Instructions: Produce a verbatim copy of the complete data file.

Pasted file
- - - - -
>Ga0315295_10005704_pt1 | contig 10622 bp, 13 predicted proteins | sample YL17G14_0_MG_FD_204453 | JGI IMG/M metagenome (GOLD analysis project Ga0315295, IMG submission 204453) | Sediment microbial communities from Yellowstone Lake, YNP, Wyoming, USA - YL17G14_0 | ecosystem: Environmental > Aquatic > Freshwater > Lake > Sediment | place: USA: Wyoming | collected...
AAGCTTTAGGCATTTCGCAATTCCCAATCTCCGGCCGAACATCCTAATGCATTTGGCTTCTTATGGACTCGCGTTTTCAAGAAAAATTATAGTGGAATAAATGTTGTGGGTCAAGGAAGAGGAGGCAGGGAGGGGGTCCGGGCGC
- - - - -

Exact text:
>Ga0315295_10005704_pt1 | contig 10622 bp, 13 predicted proteins | sample YL17G14_0_MG_FD_204453 | JGI IMG/M metagenome (GOLD analysis project Ga0315295, IMG submission 204453) | Sediment microbial communities from Yellowstone Lake, YNP, Wyoming, USA - YL17G14_0 | ecosystem: Environmental > Aquatic > Freshwater > Lake > Sediment | place: USA: Wyoming | collected...
AAGCTTTAGGCATTTCGCAATTCCCAATCTCCGGCCGAACATCCTAATGCATTTGGCTTCTTATGGACTCGCGTTTTCAAGAAAAATTATAGTGGAATAAATGTTGTGGGTCAAGGAAGAGGAGGCAGGGAGGGGGTCCGGGCGC